By JULIA SMITH
Warsaw Community High School
Computer and printer-free students find school difficult without them. Many students struggle to complete technology-based homework required by teachers without these resources.
Several teachers assign projects that require a computer or printer, and many students suffer without availability to these necessities.
Students without access to computers or printers often times do not have any other options. “I do believe when a student says they do not have ready access to a computer or printer that it is a valid excuse because I used to be a lower class student that did not have such materials,” said Mr. Baier, science teacher at Warsaw Community High School.
Although times have changed, schoolwork continues and often proves to be a challenge for numerous students unavailable to these resources. “There have been many instances in which not having access to a printer or computer has negatively affected me. Many of my grades have been lowered because of this problem,” said Sidney Hernandez, a sophomore at WCHS.
However, many teachers argue computer or printer-free students excuses are invalid due to public and school libraries. “I get these excuses all the time. A student would need to make other arrangements to stay after school, come in early, or go to the Warsaw library,” said Mr. Smith, English teacher at WCHS.
However, for some students a ride does not come easily either.
Allowing teachers to expect or make transportation mandatory before or after school by a working parent does not work in all situations as Hernandez explained, “My mother cannot take me before or after school, and she does not allow other students to drive me. I have no form of transportation in most of these circumstances.”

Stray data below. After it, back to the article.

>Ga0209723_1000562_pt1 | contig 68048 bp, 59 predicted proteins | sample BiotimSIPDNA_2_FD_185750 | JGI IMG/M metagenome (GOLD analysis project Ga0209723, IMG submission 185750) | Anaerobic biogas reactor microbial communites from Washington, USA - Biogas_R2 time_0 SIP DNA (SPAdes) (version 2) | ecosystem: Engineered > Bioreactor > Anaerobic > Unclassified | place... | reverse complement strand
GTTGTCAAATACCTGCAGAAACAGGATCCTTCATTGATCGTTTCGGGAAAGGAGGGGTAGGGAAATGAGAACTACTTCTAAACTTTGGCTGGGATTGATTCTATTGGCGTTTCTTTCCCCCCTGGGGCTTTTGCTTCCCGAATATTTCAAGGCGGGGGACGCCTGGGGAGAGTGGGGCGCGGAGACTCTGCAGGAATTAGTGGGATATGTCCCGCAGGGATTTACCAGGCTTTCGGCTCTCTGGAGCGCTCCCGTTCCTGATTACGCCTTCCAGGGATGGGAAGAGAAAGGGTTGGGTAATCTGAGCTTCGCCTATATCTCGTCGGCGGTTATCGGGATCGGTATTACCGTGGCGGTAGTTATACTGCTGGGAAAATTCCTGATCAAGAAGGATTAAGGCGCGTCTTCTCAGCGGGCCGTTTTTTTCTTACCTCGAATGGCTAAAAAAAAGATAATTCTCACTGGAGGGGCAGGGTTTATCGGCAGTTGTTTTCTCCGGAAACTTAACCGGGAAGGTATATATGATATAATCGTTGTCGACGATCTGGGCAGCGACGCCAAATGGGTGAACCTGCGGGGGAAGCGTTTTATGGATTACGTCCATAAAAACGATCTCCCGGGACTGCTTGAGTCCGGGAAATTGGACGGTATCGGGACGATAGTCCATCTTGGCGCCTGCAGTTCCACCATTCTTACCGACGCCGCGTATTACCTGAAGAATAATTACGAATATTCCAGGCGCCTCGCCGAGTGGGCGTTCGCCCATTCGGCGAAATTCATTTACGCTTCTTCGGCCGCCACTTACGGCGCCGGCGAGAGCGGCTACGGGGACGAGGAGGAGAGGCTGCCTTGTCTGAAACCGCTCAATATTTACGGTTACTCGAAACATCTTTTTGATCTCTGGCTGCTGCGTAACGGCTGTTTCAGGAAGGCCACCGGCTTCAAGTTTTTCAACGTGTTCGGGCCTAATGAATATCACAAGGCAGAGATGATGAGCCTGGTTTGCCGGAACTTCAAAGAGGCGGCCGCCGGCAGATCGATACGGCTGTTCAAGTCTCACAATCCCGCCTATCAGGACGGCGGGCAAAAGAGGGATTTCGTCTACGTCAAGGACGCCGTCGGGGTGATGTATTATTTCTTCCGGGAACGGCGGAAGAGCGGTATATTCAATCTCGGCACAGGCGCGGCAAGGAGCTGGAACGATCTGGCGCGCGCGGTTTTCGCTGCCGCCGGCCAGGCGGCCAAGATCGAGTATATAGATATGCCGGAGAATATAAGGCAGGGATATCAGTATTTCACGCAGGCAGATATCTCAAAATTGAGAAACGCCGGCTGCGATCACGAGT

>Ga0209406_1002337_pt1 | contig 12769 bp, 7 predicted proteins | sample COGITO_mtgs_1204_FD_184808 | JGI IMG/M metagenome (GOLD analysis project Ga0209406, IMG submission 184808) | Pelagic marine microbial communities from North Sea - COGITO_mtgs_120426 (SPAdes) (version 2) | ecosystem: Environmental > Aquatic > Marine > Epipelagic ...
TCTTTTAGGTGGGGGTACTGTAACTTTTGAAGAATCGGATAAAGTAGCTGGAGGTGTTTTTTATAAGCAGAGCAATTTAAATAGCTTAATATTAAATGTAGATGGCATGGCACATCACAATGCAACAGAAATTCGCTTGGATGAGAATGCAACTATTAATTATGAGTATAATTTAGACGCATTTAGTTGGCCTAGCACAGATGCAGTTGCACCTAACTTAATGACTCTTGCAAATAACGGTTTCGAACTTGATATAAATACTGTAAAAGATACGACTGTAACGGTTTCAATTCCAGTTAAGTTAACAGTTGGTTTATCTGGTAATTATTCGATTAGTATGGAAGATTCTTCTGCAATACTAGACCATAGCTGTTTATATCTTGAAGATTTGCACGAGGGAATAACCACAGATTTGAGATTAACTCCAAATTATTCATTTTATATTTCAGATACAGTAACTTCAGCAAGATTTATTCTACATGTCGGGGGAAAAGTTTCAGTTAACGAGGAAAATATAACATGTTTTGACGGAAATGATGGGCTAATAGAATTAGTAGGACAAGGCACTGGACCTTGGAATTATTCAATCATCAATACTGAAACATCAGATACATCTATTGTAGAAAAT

A simple alternative teachers should accept from computer and printer-free students to avoid these problems: hand-written paper. “It worked for hundreds of years. It should still work,” said Bair. “Most of us teachers are old enough to remember the time before internet and household computers. It seems as though some have forgotten.”
(EDITOR’S NOTE: Julia Smith wrote this because her English teacher, Mr. Smith (mentioned above), put her in a situation where she could not turn in a completed essay or the rough draft on time because she does not have a working printer. “I would have wrote about my experiences, but we are not allowed to write about ourselves in our stories,” she said. So Julia interviewed her teacher and another student who was in the same situation as she was.
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